Theatre and Ideas - DR683

Location Term Level Credits (ECTS) Current Convenor 2019-20
Canterbury
(version 2)
Spring
View Timetable
6 30 (15)

Pre-requisites

None

Restrictions

None

2019-20

Overview

This module will ask students to critically engage with fundamental questions about theatre, such as 'what is performance?', 'who decides what a performance means?', 'why do we care about the fates of fictional characters?', 'why do we enjoy watching tragic events on stage?', 'what ethical questions does performance raise?', 'can performance be a kind of philosophy?'. After writing an essay focussing on one of these questions, the class will then turn its attention to a specific performance text and the various conceptual and philosophical questions that arise from it. Once they have engaged with a range of theoretical perspectives on the text the course will culminate in an assessed presentation where the students propose a production which engages with these issues.

Details

This module appears in:


Contact hours

Total contact hours: 48
Private study hours: 252
Total study hours: 300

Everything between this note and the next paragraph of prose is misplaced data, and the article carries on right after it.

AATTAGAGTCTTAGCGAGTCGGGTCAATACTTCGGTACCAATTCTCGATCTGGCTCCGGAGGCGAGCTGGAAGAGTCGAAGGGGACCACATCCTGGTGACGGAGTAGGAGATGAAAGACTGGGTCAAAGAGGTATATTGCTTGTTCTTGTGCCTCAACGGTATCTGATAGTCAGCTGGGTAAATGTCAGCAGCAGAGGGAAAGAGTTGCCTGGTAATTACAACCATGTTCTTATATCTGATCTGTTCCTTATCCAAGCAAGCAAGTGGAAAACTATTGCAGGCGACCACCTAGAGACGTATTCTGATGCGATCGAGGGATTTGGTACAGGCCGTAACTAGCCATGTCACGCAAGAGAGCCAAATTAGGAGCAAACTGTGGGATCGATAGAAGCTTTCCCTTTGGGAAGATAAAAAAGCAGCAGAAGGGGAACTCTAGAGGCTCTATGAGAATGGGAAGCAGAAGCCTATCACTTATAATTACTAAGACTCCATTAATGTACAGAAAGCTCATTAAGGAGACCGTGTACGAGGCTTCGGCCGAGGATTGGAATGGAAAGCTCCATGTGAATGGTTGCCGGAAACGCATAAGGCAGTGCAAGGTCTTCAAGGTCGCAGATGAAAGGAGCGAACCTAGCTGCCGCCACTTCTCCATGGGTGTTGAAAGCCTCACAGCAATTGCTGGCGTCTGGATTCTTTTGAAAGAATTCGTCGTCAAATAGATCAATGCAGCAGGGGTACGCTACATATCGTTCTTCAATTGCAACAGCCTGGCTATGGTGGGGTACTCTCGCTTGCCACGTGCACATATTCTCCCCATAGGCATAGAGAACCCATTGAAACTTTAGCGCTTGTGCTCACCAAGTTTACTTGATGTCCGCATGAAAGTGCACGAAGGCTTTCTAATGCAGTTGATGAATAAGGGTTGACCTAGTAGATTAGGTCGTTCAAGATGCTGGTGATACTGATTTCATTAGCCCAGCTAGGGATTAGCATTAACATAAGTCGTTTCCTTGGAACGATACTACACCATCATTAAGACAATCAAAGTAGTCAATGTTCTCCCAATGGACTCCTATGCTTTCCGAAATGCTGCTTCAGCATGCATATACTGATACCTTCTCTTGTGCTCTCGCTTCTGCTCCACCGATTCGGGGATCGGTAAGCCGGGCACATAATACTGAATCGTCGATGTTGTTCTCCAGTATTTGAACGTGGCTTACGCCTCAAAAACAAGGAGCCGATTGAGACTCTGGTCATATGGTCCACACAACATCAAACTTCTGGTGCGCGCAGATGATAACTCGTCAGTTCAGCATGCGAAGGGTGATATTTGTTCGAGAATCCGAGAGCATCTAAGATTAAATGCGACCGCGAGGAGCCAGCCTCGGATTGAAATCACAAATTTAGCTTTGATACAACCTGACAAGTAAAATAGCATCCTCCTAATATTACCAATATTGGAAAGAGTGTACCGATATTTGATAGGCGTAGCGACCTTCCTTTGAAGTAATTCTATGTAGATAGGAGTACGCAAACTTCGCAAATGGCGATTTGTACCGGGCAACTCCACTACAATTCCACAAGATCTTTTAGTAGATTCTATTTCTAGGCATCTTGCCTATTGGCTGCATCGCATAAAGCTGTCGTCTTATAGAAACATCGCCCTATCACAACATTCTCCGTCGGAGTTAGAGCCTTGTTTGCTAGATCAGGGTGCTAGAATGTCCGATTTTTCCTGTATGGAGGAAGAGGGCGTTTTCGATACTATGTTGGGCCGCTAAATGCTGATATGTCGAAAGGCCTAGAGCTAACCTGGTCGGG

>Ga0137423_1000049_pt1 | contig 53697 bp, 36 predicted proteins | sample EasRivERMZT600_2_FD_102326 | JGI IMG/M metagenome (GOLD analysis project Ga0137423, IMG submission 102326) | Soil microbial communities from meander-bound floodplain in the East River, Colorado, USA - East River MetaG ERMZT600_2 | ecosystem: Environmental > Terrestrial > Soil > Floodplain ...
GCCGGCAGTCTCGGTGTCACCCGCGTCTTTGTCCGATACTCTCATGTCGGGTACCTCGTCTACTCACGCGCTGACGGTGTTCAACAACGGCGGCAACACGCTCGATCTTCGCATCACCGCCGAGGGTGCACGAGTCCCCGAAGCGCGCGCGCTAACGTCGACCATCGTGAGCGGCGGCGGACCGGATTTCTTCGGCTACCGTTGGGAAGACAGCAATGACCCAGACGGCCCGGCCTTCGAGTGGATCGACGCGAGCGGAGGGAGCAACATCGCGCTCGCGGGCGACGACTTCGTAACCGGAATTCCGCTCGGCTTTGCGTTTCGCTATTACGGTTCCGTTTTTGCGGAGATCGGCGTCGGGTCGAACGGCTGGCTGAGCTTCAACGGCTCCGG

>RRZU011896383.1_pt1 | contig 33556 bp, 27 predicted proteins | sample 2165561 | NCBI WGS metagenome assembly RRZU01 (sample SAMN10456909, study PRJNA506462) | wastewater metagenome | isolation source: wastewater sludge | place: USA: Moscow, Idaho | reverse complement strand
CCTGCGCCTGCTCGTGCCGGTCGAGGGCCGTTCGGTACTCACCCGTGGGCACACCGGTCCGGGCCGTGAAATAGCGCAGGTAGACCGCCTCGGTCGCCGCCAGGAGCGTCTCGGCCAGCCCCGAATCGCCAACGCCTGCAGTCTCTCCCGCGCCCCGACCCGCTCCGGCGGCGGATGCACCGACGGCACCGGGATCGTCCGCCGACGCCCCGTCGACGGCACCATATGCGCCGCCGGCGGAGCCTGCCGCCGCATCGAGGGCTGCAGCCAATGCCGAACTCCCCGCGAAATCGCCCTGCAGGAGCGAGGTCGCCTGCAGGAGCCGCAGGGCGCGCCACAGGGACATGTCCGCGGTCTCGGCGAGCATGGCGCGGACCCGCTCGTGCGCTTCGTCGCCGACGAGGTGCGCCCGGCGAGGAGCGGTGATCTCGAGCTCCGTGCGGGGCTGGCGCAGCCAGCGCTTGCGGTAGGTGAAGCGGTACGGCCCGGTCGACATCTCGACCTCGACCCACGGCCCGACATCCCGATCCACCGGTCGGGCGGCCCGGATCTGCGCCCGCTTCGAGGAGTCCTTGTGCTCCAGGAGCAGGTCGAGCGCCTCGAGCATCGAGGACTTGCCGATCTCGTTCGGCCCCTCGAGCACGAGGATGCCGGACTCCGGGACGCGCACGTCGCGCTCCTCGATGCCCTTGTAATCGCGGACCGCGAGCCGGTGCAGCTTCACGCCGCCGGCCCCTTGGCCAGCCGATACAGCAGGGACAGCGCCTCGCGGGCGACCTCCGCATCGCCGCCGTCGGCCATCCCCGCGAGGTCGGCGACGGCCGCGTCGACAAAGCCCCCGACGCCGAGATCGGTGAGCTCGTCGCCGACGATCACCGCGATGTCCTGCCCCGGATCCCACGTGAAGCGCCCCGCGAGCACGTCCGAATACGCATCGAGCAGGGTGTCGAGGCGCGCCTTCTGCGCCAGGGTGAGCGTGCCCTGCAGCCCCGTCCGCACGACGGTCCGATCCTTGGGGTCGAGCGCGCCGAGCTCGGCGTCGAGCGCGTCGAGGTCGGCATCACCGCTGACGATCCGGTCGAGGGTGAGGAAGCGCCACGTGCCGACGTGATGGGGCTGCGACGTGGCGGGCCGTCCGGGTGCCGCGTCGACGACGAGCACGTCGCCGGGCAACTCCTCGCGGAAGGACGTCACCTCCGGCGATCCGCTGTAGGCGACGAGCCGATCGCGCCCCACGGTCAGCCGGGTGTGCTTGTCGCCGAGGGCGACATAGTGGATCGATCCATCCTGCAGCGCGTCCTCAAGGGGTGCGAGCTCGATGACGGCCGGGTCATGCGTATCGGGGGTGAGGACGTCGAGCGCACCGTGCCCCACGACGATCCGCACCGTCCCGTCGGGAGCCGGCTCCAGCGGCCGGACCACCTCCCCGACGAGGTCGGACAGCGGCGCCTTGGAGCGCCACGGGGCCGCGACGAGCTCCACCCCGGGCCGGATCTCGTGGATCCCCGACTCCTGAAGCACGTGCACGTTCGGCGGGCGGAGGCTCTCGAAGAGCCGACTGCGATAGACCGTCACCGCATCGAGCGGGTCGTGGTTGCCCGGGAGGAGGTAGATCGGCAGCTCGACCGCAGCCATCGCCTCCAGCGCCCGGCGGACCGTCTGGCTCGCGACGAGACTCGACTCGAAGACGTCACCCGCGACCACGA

Method of assessment

Essay (3500 words) (40%)
Group Presentation (40%)
Seminar Diary (2500 words) (20%).

Indicative reading

Critchley, S. (2004) Very Little…Almost Nothing. (2nd Edition). London: Routledge.
Cull, L. & Lagaay, A. (2014) Encounters in Performance Philosophy. Basingstoke: Palgrave Macmillan
Esslin, M. (1970) Theatre of the Absurd: Revised and Enlarged Edition. London: Penguin Books
Lamarque, P. & Olson, S. (2004) Aesthetics and the Philosophy of Art: The Analytic Tradition. London: Blackwells.
Ridout, N. (2009) Theatre & Ethics. Basingstoke: Palgrave Macmillan
Stern, T. (2013) Philosophy and Theatre: An Introduction. London: Routledge.

See the library reading list for this module (Canterbury)

Learning outcomes

On successfully completing the module students will be able to:

- Demonstrate an ability to combine creative and conceptual ideas in a cogent and coherent manner.
- Demonstrate a systematic understanding of the relationship between theoretical and philosophical ideas and performance practice.
- Demonstrate a deep understanding of the ways in which performance can support or enrich a critical understanding of theoretical ideas.
- Express themselves articulately orally, in debate and discussion, and in writing through the development of sustained argument and the use of ideas at the forefront of the discipline.
- Demonstrate a thorough knowledge and systematic understanding of key aspects of ethical, aesthetic and political philosophy and its implications for performance.

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